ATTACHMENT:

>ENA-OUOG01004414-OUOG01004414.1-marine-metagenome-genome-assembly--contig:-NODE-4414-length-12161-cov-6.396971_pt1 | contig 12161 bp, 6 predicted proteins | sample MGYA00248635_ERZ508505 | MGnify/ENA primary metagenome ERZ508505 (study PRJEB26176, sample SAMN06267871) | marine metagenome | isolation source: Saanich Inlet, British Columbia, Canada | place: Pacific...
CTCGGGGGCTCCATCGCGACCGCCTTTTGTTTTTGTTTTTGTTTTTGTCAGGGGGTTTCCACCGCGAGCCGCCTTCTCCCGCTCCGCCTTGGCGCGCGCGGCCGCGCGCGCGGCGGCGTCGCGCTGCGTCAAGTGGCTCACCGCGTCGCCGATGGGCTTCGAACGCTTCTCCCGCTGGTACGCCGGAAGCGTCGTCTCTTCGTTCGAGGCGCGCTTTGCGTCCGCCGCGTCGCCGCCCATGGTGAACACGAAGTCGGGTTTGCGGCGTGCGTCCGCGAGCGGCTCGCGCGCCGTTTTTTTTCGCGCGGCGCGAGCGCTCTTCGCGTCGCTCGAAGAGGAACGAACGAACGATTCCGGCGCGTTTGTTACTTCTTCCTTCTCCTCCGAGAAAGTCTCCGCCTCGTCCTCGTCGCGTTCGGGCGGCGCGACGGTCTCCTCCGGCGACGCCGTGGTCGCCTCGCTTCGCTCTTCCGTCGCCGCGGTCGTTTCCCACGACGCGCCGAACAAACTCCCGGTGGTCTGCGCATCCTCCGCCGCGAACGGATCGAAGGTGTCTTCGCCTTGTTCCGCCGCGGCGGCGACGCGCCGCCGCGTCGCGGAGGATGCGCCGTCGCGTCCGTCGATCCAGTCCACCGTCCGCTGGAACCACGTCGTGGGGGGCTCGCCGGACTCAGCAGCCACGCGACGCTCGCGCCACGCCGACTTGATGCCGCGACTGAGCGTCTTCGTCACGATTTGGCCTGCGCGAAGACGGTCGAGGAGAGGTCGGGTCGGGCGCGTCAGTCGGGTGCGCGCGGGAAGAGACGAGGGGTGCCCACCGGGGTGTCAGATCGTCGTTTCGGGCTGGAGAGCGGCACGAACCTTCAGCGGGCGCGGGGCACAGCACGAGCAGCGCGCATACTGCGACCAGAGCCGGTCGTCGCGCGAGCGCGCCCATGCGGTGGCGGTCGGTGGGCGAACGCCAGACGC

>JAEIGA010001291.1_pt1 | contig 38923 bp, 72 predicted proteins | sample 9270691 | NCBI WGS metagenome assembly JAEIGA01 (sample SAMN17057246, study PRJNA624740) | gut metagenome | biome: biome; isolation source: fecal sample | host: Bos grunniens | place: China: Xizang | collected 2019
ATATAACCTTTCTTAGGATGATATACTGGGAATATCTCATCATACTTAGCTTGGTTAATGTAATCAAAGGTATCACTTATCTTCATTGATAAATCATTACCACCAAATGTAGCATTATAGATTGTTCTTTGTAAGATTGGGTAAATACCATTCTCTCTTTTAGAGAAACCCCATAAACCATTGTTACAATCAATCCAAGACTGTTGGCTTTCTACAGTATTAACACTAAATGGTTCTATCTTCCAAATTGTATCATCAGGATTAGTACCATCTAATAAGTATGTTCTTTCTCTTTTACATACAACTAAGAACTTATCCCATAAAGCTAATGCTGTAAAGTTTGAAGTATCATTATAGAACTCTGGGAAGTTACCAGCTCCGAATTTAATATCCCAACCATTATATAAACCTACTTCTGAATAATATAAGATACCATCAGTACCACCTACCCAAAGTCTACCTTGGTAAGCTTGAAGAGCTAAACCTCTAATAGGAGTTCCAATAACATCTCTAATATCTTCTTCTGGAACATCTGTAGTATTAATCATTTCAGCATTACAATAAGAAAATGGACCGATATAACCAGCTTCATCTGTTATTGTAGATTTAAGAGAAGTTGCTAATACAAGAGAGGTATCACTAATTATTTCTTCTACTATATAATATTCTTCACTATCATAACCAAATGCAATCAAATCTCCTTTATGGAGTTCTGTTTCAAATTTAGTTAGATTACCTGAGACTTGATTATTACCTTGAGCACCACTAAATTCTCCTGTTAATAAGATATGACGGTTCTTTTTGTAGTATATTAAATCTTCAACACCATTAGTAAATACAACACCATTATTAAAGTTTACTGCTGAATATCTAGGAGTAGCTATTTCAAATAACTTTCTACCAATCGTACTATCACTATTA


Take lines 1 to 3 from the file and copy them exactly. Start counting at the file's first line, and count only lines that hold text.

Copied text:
>ENA-OUOG01004414-OUOG01004414.1-marine-metagenome-genome-assembly--contig:-NODE-4414-length-12161-cov-6.396971_pt1 | contig 12161 bp, 6 predicted proteins | sample MGYA00248635_ERZ508505 | MGnify/ENA primary metagenome ERZ508505 (study PRJEB26176, sample SAMN06267871) | marine metagenome | isolation source: Saanich Inlet, British Columbia, Canada | place: Pacific...
CTCGGGGGCTCCATCGCGACCGCCTTTTGTTTTTGTTTTTGTTTTTGTCAGGGGGTTTCCACCGCGAGCCGCCTTCTCCCGCTCCGCCTTGGCGCGCGCGGCCGCGCGCGCGGCGGCGTCGCGCTGCGTCAAGTGGCTCACCGCGTCGCCGATGGGCTTCGAACGCTTCTCCCGCTGGTACGCCGGAAGCGTCGTCTCTTCGTTCGAGGCGCGCTTTGCGTCCGCCGCGTCGCCGCCCATGGTGAACACGAAGTCGGGTTTGCGGCGTGCGTCCGCGAGCGGCTCGCGCGCCGTTTTTTTTCGCGCGGCGCGAGCGCTCTTCGCGTCGCTCGAAGAGGAACGAACGAACGATTCCGGCGCGTTTGTTACTTCTTCCTTCTCCTCCGAGAAAGTCTCCGCCTCGTCCTCGTCGCGTTCGGGCGGCGCGACGGTCTCCTCCGGCGACGCCGTGGTCGCCTCGCTTCGCTCTTCCGTCGCCGCGGTCGTTTCCCACGACGCGCCGAACAAACTCCCGGTGGTCTGCGCATCCTCCGCCGCGAACGGATCGAAGGTGTCTTCGCCTTGTTCCGCCGCGGCGGCGACGCGCCGCCGCGTCGCGGAGGATGCGCCGTCGCGTCCGTCGATCCAGTCCACCGTCCGCTGGAACCACGTCGTGGGGGGCTCGCCGGACTCAGCAGCCACGCGACGCTCGCGCCACGCCGACTTGATGCCGCGACTGAGCGTCTTCGTCACGATTTGGCCTGCGCGAAGACGGTCGAGGAGAGGTCGGGTCGGGCGCGTCAGTCGGGTGCGCGCGGGAAGAGACGAGGGGTGCCCACCGGGGTGTCAGATCGTCGTTTCGGGCTGGAGAGCGGCACGAACCTTCAGCGGGCGCGGGGCACAGCACGAGCAGCGCGCATACTGCGACCAGAGCCGGTCGTCGCGCGAGCGCGCCCATGCGGTGGCGGTCGGTGGGCGAACGCCAGACGC

>JAEIGA010001291.1_pt1 | contig 38923 bp, 72 predicted proteins | sample 9270691 | NCBI WGS metagenome assembly JAEIGA01 (sample SAMN17057246, study PRJNA624740) | gut metagenome | biome: biome; isolation source: fecal sample | host: Bos grunniens | place: China: Xizang | collected 2019